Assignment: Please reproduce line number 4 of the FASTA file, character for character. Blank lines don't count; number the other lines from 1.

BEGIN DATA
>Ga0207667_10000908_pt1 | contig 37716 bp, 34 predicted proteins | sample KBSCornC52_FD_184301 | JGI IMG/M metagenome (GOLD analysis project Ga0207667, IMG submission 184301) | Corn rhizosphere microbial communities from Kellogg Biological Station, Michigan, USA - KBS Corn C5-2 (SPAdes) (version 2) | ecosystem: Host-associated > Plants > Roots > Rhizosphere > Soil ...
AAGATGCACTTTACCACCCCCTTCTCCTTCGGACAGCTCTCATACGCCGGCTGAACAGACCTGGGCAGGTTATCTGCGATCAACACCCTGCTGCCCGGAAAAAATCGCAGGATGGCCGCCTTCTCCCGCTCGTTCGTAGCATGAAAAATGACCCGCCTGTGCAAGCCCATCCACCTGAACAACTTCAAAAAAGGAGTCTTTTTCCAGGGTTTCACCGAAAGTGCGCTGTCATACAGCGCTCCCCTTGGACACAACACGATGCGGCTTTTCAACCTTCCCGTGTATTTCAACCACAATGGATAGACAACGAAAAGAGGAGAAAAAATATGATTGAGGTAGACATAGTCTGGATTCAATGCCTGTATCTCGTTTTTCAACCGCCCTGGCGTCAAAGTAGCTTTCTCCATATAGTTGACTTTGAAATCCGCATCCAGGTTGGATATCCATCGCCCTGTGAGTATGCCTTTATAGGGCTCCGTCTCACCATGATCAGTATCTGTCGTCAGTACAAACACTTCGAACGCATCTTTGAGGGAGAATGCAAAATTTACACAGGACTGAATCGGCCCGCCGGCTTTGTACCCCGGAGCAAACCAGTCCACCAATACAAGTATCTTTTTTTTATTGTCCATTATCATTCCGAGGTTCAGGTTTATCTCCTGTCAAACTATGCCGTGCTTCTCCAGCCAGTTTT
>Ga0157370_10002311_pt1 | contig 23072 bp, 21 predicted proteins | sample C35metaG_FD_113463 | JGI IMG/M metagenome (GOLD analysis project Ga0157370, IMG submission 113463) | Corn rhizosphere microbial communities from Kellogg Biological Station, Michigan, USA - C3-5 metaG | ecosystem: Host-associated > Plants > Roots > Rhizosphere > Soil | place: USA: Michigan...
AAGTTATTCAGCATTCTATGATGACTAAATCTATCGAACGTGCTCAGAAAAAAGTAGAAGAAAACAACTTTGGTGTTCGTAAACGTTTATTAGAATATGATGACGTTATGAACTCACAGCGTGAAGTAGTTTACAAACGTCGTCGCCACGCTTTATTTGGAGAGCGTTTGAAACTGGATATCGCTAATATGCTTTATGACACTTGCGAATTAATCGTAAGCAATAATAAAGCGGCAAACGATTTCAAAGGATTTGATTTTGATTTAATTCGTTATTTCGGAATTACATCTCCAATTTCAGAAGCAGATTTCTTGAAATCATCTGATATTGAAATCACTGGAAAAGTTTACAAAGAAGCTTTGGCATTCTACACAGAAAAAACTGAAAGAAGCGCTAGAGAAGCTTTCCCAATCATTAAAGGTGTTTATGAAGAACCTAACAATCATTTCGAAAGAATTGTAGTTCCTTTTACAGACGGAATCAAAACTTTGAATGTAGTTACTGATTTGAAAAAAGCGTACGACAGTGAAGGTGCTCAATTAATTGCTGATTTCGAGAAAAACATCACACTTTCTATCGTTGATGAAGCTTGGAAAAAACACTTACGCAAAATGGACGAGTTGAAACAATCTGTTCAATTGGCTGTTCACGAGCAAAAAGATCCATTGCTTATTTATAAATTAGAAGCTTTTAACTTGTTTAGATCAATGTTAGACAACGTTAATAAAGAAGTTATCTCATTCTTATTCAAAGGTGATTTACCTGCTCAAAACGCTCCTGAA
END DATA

AAGTTATTCAGCATTCTATGATGACTAAATCTATCGAACGTGCTCAGAAAAAAGTAGAAGAAAACAACTTTGGTGTTCGTAAACGTTTATTAGAATATGATGACGTTATGAACTCACAGCGTGAAGTAGTTTACAAACGTCGTCGCCACGCTTTATTTGGAGAGCGTTTGAAACTGGATATCGCTAATATGCTTTATGACACTTGCGAATTAATCGTAAGCAATAATAAAGCGGCAAACGATTTCAAAGGATTTGATTTTGATTTAATTCGTTATTTCGGAATTACATCTCCAATTTCAGAAGCAGATTTCTTGAAATCATCTGATATTGAAATCACTGGAAAAGTTTACAAAGAAGCTTTGGCATTCTACACAGAAAAAACTGAAAGAAGCGCTAGAGAAGCTTTCCCAATCATTAAAGGTGTTTATGAAGAACCTAACAATCATTTCGAAAGAATTGTAGTTCCTTTTACAGACGGAATCAAAACTTTGAATGTAGTTACTGATTTGAAAAAAGCGTACGACAGTGAAGGTGCTCAATTAATTGCTGATTTCGAGAAAAACATCACACTTTCTATCGTTGATGAAGCTTGGAAAAAACACTTACGCAAAATGGACGAGTTGAAACAATCTGTTCAATTGGCTGTTCACGAGCAAAAAGATCCATTGCTTATTTATAAATTAGAAGCTTTTAACTTGTTTAGATCAATGTTAGACAACGTTAATAAAGAAGTTATCTCATTCTTATTCAAAGGTGATTTACCTGCTCAAAACGCTCCTGAA